Why I'm Looking for a New Neurologist

Yesterday was a tough day. We had our six-month review with my daughter, Zoey’s, neurologist (which really ended up being an eight-month review, but OK).

I had to process the entire hour-long visit on the two-hour car ride home. I cried the entire way out of frustration.

The neurologist saw her for one hour. That’s it — one hour. How could he possibly know her progress by only seeing her for one hour and without letting me explain her accomplishments? Zoey has autism, sensory processing disorderglobal development delay and obsessive compulsive disorder. She’s progressed in leaps and bounds over the past eight months, but he didn’t listen and it seemed like he didn’t care. Just because you have an MD after your name does not give you the right to talk right through me, talk over me, rush me out and treat my child like a number from the deli line.

I was told she’s made little progress, and I was questioned about how I work with her. He asked, “Don’t you listen and get instructions from the therapists on how to work with her weekly?” I felt judged as a parent. I showed him the video of her singing and tried to talk to him about all she’s done since he last saw her, and he treated her like a statistic. She is not a statistic. She is a human being, and so am I.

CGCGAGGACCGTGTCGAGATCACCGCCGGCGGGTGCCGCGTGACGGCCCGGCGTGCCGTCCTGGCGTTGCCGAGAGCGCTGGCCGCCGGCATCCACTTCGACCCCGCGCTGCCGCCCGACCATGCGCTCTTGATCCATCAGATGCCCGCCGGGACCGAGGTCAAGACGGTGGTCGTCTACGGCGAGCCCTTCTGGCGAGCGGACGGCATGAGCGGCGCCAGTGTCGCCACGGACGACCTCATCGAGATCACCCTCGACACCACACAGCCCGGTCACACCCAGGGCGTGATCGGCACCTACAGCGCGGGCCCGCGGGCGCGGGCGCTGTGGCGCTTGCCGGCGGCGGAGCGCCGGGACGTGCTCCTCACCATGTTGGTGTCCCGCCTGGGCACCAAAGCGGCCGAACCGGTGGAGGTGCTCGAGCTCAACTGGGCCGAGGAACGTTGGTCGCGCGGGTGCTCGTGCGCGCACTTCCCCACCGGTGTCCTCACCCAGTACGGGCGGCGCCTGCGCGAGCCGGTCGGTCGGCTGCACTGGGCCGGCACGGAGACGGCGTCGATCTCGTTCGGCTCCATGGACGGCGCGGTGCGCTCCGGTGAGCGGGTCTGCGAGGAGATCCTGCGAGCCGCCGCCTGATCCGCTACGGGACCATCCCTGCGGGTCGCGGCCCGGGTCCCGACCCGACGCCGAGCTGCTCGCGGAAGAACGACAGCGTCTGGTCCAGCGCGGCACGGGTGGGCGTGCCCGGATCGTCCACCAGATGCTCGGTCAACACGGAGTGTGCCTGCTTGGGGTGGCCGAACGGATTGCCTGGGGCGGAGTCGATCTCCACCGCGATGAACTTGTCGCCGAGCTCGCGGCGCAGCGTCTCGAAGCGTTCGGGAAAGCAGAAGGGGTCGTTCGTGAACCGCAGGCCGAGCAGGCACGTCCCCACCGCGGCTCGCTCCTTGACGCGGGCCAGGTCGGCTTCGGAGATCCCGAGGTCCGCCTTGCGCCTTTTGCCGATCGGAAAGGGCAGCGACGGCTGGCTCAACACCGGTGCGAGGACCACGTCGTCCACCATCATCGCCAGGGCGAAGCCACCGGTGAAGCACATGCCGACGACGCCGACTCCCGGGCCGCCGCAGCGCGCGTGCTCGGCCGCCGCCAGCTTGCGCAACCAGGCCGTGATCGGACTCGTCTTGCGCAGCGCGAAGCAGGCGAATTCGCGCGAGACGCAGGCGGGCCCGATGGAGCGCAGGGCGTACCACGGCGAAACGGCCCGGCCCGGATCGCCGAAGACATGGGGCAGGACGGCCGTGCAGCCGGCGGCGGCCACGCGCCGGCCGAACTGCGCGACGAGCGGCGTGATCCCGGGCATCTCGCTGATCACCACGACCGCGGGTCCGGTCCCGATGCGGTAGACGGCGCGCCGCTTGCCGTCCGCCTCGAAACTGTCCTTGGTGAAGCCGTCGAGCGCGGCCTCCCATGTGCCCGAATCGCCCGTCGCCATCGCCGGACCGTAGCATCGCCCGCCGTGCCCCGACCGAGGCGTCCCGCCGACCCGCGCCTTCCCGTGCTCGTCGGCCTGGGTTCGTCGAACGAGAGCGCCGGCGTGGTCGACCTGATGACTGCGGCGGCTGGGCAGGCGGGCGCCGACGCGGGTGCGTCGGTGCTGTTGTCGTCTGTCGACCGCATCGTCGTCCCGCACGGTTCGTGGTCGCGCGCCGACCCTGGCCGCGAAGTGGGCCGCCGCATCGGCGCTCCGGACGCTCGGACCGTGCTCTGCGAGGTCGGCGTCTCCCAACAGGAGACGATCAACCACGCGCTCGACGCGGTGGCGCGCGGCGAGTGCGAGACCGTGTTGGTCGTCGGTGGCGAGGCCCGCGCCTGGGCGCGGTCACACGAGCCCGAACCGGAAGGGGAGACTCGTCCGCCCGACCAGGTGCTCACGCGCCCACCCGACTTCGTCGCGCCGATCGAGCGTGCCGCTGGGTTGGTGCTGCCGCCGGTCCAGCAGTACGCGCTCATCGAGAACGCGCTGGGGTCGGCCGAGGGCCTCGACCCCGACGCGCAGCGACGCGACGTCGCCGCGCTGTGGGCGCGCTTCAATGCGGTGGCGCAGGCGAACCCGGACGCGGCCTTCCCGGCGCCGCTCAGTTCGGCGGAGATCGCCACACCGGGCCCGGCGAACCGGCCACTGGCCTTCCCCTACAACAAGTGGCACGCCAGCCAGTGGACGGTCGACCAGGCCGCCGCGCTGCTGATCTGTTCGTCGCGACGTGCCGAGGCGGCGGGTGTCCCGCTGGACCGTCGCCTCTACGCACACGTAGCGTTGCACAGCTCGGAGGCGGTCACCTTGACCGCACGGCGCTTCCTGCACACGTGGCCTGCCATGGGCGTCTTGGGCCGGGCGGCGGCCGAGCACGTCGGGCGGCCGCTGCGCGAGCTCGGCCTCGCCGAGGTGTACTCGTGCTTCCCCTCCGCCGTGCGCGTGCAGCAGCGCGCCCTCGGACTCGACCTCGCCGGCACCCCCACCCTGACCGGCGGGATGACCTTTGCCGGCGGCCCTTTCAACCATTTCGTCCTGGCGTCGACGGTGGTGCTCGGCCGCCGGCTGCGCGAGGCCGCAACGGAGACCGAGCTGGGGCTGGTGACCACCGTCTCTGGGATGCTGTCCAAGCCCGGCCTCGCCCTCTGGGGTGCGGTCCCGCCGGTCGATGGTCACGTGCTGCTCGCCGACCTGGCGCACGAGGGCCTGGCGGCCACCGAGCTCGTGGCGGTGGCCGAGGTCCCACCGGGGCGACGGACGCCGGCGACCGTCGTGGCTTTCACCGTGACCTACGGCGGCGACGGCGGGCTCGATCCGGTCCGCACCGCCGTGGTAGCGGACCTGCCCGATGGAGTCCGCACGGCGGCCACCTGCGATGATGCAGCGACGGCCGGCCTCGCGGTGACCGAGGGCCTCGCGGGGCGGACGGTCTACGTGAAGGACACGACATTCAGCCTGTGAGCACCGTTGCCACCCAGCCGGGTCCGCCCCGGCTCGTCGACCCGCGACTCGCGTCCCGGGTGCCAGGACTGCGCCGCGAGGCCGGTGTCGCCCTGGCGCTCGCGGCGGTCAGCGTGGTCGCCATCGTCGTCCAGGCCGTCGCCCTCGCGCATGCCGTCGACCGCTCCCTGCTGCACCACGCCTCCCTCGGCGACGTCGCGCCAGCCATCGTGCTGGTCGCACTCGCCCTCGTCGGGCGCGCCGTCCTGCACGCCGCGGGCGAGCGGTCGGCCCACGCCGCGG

When did human compassion and caring for a patient get exchanged for “… Next!”I felt like he was telling me I wasn’t doing my job as a parent and that my child was nothing more than generic deli meat being passed back to me with, “Come back in six months.”

I will not stand for this. We as parents know our children — we see them every day. Zoey has achieved so much over the past 10 months: she now looks us in the face, she gives hugs, she sings and dances, she wants to be around us, she can eat at the table with us and she can count to seven, among many other things.

There are so many things that she’s doing now that she’s never done before, and it’s incredible. Before, she had stopped speaking entirely. She hid away and was in her own world, and I missed her.

I don’t miss her anymore — I’m getting her back every day. That is progress, and it hasn’t been slow. She will be 3 in five months, and we will then transition her to a developmental pre-Kindergarten program.

So I’m currently looking for a new neurologist. One who cares and who won’t treat her like a statistic, and one who will listen to me and my concerns and answer my questions.

Don’t let anyone treat your child as anything less than amazing.

Melissa's daughter
Melissa’s daughter

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